The expression Red Sea Arena offers a necessary new mental map of security dynamics in the region. To understand actual on-the-ground security developments, there should be updates to the narratives, lenses, and framings used to address the Red Sea. Different approaches require different levels of analysis. For example, the region can be studied through the interests of global powers, middle powers, regional powers, nation-states, and sub-national actors. The region can also be understood through sectoral descriptions – the defense and security build-up; trade routes and energy infrastructures; governance and diplomacy efforts; human security concerns; and so on. It can also be viewed through the lens of middle and regional power maneuvers, where Red Sea countries interact with one another, sometimes in clusters and sometimes as nation-states pursuing their own interests. The RSA may be addressed in smaller sections: the lower Red Sea (from the Egypt-Sudan border to the south) is in some ways different from the upper Red Sea. Alternatively, the area may be seen as an attachment or appendage to larger geographic entities. The region may be seen as part of a general ‘Arc of Instability’ stretching across Africa through the Sahel or as a section of the Broader Middle East; from the maritime perspective, the Red Sea region extends into the Indian Ocean. The new term arena helps, through its novelty, to recall the evolving, fluid nature of the countries and relationships of the region and the contestation between a complex, concentric set of actors. To a greater or lesser extent, the region’s states are striving to achieve sustainable economic growth, prosperity, social cohesion, state capacity, and legitimacy. This makes them ‘works in progress.’ The term arena also helps to capture the intense security interplay of the roughly dozen and a half adjacent and nearby nations. About half of the arena’s countries are the main littoral states of Djibouti, Egypt, Eritrea, Kingdom of Saudi Arabia (KSA), Sudan, and Yemen, as well as two states with Red Sea access via the Straits of Tiran, Israel and Jordan, and one country that lost its Red Sea access thirty years ago: Ethiopia. Red Sea dynamics extend into the Gulf of Aden and its littoral states of Somalia and Oman; and into the Mediterranean, to include countries like Libya, Syria, and Türkiye. The RSA is also a place of strategic interest for Persian Gulf powers like Iran, the United Arab Emirates (UAE), and Qatar. Thus Red Sea dynamics can help explain jockeying between states like KSA and UAE in other international fora, such as the G7 and the BRICS+. The RSA is also a place of active communications investments: Gulf countries are searching for new narratives that explain and justify their own role in the arena, whereas African efforts endeavor, for example, to describe the Red Sea as a natural extension of the Horn of Africa. From a long-term historical perspective, there is undoubtedly a certain cultural interplay and unity to the region.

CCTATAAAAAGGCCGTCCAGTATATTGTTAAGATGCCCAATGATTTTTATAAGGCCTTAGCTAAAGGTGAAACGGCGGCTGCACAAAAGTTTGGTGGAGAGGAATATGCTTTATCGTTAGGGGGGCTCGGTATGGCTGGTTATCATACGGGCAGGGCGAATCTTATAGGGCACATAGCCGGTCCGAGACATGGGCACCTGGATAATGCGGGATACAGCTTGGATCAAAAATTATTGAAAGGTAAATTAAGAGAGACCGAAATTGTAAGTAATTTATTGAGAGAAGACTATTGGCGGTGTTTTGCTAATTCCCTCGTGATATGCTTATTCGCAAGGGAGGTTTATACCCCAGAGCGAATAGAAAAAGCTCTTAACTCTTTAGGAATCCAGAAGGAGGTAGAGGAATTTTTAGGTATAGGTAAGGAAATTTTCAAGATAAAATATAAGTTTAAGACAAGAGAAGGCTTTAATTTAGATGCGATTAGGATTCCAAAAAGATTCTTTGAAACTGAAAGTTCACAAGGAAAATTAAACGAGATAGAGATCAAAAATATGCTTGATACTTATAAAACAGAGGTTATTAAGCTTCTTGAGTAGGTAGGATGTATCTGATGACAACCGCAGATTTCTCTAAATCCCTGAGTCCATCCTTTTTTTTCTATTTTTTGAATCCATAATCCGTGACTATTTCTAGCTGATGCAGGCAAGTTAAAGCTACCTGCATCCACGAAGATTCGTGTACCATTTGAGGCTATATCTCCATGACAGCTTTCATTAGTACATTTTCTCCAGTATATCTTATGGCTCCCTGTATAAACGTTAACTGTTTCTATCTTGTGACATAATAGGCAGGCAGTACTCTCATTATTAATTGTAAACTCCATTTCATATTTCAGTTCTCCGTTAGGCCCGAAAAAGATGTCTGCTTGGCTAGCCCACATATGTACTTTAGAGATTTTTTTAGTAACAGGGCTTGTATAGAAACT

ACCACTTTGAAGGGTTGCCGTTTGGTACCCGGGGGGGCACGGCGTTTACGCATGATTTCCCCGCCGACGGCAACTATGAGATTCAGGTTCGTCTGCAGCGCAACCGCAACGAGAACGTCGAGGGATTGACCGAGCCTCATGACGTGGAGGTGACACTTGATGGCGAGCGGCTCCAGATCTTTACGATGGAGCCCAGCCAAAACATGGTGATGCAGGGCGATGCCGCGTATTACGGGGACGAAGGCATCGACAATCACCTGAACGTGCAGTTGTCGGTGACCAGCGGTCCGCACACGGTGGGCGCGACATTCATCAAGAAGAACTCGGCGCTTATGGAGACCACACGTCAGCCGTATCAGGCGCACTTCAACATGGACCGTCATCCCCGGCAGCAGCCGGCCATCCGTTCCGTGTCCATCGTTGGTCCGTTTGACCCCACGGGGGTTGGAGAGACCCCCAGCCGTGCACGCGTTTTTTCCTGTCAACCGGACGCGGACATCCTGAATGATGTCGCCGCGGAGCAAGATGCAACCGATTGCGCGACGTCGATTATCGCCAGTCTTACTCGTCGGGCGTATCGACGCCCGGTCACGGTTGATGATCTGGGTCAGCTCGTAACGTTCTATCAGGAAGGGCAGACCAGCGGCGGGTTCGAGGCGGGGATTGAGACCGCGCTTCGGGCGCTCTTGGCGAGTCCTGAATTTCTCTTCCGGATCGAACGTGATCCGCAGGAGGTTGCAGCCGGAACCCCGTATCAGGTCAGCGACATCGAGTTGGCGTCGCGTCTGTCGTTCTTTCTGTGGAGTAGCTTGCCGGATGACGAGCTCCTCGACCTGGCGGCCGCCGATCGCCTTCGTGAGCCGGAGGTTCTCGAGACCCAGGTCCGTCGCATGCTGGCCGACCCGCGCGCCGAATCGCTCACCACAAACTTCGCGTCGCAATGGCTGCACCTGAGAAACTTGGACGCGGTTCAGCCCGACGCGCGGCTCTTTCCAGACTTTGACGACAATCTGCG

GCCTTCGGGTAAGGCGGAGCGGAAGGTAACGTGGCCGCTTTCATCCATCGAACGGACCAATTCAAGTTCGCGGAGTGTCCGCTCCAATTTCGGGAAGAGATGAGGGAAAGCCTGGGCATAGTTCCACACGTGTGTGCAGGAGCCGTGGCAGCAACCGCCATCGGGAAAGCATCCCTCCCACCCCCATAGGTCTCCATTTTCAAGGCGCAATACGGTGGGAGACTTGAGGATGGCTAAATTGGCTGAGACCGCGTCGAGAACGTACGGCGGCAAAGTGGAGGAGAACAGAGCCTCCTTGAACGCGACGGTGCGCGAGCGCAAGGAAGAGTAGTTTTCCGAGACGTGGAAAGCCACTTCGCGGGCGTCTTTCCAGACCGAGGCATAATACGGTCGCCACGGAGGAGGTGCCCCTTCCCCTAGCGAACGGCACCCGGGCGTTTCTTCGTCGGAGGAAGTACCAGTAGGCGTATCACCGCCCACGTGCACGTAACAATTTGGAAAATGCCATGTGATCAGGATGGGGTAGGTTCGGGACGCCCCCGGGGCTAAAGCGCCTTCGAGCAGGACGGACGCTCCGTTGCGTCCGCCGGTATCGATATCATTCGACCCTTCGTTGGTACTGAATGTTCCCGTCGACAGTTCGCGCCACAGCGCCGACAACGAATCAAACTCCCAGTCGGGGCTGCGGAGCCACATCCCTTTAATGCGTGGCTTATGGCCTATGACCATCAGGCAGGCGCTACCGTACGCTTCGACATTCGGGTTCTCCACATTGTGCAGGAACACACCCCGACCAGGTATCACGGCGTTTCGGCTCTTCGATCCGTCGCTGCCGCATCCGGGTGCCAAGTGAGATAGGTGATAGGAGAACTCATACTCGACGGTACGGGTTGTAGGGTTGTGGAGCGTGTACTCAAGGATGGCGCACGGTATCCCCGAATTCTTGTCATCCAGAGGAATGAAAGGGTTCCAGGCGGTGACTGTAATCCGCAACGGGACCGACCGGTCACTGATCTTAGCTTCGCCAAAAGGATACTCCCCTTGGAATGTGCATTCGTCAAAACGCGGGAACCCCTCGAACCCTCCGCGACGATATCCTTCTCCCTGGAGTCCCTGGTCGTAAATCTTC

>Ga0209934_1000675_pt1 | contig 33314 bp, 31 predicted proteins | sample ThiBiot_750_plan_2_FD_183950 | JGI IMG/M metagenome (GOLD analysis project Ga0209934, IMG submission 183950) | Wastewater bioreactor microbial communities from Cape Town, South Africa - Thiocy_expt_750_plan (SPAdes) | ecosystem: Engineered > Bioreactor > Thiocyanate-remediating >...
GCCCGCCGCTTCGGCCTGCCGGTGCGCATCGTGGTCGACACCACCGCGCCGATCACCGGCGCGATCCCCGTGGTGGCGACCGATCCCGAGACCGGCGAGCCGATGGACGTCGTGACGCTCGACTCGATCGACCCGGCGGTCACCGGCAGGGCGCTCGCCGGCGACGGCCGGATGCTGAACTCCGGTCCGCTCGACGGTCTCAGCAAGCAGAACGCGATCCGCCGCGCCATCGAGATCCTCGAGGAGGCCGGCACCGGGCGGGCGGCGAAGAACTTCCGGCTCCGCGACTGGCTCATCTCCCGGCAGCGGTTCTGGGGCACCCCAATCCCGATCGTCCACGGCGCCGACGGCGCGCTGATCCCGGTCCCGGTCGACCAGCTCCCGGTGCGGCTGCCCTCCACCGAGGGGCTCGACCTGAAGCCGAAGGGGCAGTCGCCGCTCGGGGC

The RSA is a coherent area of rising strategic investment and geopolitical importance. The RSA has certain characteristics. It is shaped by the importance of Islam, as well as the instrumentalization of religion for political purposes. The region knows a trade in khat, charcoal, and certain drugs. Piracy is a regional challenge, though the major concern in the Red Sea proper might actually be unregulated migration. (Illegal, unreported, and unregulated [IUU] fishing exists but is more an issue off Somalia’s coast and in the Western Indian Ocean). The RSA as a security complex also garners significant geopolitical investments. The RSA sits at a strategic crossroads between Europe, Asia, Africa, and the Middle East. There are global North-South connections of Europe to Asia. It is the ‘belt buckle’ in China’s Belt and Road Initiative (BRI), and several RSA states – Egypt, Ethiopia, Iran, and UAE – recently acceded to the BRICS+ formation (and KSA may soon follow). There are also regional West-East connections of Africa to the Middle East. The arena is home to hundreds of millions of people, around four-fifths the number of the entire European Union (EU). The Red Sea’s coastline is a source for critical raw materials, many of which cross borders. There are subsea resources like the Arabian-Nubian Shield, significant oil reserves (which RSA states have the energy to extract and process), and important raw materials for green energy and food production, such as aluminum, copper, phosphate, and ammonia.